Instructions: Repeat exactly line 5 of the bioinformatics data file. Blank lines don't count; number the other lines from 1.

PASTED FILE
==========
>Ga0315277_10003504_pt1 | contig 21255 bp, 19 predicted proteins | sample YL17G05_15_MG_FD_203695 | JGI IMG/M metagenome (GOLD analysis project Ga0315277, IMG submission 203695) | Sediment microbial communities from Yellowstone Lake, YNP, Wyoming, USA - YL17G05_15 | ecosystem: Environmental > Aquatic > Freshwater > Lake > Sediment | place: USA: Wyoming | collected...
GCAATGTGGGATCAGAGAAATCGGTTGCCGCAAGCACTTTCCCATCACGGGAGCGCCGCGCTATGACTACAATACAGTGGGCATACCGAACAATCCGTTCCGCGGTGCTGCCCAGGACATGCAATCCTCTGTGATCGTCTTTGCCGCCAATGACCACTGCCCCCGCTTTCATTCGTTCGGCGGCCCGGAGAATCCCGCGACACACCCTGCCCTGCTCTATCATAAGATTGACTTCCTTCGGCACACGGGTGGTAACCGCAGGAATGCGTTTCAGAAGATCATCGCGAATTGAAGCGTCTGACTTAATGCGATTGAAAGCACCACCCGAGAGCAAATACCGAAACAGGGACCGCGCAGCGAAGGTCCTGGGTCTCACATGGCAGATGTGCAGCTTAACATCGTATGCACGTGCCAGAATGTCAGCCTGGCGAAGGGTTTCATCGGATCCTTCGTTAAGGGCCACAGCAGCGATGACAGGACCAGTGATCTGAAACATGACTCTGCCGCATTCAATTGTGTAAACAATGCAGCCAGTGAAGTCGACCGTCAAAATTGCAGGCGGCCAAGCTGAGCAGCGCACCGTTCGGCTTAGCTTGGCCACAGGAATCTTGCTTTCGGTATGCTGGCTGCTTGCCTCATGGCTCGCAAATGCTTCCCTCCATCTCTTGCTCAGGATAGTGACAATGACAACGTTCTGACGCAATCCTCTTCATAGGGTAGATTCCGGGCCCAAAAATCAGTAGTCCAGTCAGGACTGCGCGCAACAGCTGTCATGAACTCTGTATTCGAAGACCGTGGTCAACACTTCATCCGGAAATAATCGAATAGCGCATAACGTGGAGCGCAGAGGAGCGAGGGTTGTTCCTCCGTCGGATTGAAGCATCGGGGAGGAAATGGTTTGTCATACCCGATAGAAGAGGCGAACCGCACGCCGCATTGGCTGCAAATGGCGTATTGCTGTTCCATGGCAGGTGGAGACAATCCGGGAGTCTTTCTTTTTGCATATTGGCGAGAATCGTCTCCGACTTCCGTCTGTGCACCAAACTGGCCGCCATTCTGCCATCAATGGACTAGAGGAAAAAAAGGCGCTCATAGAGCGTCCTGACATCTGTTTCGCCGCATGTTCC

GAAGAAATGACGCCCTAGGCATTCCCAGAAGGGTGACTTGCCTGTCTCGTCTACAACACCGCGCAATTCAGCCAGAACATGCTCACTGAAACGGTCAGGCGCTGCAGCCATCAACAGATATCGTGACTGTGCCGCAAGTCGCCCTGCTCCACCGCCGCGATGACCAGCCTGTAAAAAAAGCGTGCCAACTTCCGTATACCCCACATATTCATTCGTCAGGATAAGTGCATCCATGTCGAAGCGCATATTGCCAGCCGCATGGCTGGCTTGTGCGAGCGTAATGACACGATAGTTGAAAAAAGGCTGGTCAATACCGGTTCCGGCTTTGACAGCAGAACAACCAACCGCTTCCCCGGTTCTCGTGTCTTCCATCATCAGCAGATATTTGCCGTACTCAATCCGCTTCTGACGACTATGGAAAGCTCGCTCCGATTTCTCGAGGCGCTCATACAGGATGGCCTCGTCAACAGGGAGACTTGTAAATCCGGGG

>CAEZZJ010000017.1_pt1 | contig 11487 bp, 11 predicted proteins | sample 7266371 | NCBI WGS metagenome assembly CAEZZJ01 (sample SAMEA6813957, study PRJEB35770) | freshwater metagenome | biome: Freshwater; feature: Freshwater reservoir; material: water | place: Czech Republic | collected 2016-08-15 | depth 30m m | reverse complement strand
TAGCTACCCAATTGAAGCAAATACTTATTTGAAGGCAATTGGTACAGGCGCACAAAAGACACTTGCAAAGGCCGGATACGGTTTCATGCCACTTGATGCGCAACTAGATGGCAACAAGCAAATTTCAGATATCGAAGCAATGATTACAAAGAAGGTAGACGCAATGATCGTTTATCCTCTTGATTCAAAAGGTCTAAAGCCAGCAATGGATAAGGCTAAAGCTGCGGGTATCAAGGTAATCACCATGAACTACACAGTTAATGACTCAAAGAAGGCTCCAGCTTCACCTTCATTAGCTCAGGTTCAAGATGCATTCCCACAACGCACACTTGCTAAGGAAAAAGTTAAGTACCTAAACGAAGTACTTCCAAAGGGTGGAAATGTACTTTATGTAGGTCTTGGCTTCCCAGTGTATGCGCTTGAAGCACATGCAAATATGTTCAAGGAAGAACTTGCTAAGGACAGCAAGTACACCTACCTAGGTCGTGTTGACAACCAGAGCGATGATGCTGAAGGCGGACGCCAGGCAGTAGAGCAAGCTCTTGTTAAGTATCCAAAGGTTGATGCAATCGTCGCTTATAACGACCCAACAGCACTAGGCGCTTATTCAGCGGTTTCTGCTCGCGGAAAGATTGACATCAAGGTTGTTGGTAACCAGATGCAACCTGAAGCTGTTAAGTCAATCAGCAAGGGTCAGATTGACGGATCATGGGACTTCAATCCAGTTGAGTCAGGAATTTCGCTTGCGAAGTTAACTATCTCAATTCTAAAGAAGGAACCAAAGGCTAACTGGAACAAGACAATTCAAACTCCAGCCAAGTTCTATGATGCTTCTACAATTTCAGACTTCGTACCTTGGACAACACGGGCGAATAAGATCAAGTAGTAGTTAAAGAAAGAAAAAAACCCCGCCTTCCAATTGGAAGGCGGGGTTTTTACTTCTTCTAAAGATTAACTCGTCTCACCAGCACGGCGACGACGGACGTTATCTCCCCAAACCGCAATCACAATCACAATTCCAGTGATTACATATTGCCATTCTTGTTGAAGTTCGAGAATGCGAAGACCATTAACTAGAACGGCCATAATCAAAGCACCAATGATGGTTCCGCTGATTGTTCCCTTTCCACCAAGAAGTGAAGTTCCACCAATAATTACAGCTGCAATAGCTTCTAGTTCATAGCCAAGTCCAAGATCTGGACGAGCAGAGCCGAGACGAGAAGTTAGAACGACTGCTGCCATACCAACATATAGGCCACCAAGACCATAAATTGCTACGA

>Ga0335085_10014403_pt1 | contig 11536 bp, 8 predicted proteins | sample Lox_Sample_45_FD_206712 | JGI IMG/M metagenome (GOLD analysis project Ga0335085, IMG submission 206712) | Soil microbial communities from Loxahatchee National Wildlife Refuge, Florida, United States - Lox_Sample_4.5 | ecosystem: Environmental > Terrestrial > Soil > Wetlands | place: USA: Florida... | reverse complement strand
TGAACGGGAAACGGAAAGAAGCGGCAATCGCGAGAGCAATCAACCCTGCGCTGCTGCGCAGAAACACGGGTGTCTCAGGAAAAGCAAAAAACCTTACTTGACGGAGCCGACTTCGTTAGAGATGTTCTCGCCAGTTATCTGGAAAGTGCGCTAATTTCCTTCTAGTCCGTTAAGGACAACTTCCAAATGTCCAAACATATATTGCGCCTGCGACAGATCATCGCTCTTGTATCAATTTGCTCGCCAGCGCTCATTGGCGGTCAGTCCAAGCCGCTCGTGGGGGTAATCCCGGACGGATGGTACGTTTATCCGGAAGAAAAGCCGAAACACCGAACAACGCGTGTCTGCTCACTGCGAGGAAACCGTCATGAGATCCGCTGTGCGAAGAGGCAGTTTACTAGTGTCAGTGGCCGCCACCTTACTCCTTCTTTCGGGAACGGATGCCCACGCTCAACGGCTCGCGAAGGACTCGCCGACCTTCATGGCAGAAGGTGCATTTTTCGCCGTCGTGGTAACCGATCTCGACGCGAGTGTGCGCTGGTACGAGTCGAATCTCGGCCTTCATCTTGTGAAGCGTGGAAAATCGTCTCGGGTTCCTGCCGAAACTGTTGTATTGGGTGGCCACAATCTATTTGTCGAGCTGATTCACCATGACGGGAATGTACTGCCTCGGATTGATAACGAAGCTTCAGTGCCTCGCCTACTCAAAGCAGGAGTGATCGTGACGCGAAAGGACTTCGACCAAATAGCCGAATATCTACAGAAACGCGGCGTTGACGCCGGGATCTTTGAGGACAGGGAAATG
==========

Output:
TAGCTACCCAATTGAAGCAAATACTTATTTGAAGGCAATTGGTACAGGCGCACAAAAGACACTTGCAAAGGCCGGATACGGTTTCATGCCACTTGATGCGCAACTAGATGGCAACAAGCAAATTTCAGATATCGAAGCAATGATTACAAAGAAGGTAGACGCAATGATCGTTTATCCTCTTGATTCAAAAGGTCTAAAGCCAGCAATGGATAAGGCTAAAGCTGCGGGTATCAAGGTAATCACCATGAACTACACAGTTAATGACTCAAAGAAGGCTCCAGCTTCACCTTCATTAGCTCAGGTTCAAGATGCATTCCCACAACGCACACTTGCTAAGGAAAAAGTTAAGTACCTAAACGAAGTACTTCCAAAGGGTGGAAATGTACTTTATGTAGGTCTTGGCTTCCCAGTGTATGCGCTTGAAGCACATGCAAATATGTTCAAGGAAGAACTTGCTAAGGACAGCAAGTACACCTACCTAGGTCGTGTTGACAACCAGAGCGATGATGCTGAAGGCGGACGCCAGGCAGTAGAGCAAGCTCTTGTTAAGTATCCAAAGGTTGATGCAATCGTCGCTTATAACGACCCAACAGCACTAGGCGCTTATTCAGCGGTTTCTGCTCGCGGAAAGATTGACATCAAGGTTGTTGGTAACCAGATGCAACCTGAAGCTGTTAAGTCAATCAGCAAGGGTCAGATTGACGGATCATGGGACTTCAATCCAGTTGAGTCAGGAATTTCGCTTGCGAAGTTAACTATCTCAATTCTAAAGAAGGAACCAAAGGCTAACTGGAACAAGACAATTCAAACTCCAGCCAAGTTCTATGATGCTTCTACAATTTCAGACTTCGTACCTTGGACAACACGGGCGAATAAGATCAAGTAGTAGTTAAAGAAAGAAAAAAACCCCGCCTTCCAATTGGAAGGCGGGGTTTTTACTTCTTCTAAAGATTAACTCGTCTCACCAGCACGGCGACGACGGACGTTATCTCCCCAAACCGCAATCACAATCACAATTCCAGTGATTACATATTGCCATTCTTGTTGAAGTTCGAGAATGCGAAGACCATTAACTAGAACGGCCATAATCAAAGCACCAATGATGGTTCCGCTGATTGTTCCCTTTCCACCAAGAAGTGAAGTTCCACCAATAATTACAGCTGCAATAGCTTCTAGTTCATAGCCAAGTCCAAGATCTGGACGAGCAGAGCCGAGACGAGAAGTTAGAACGACTGCTGCCATACCAACATATAGGCCACCAAGACCATAAATTGCTACGA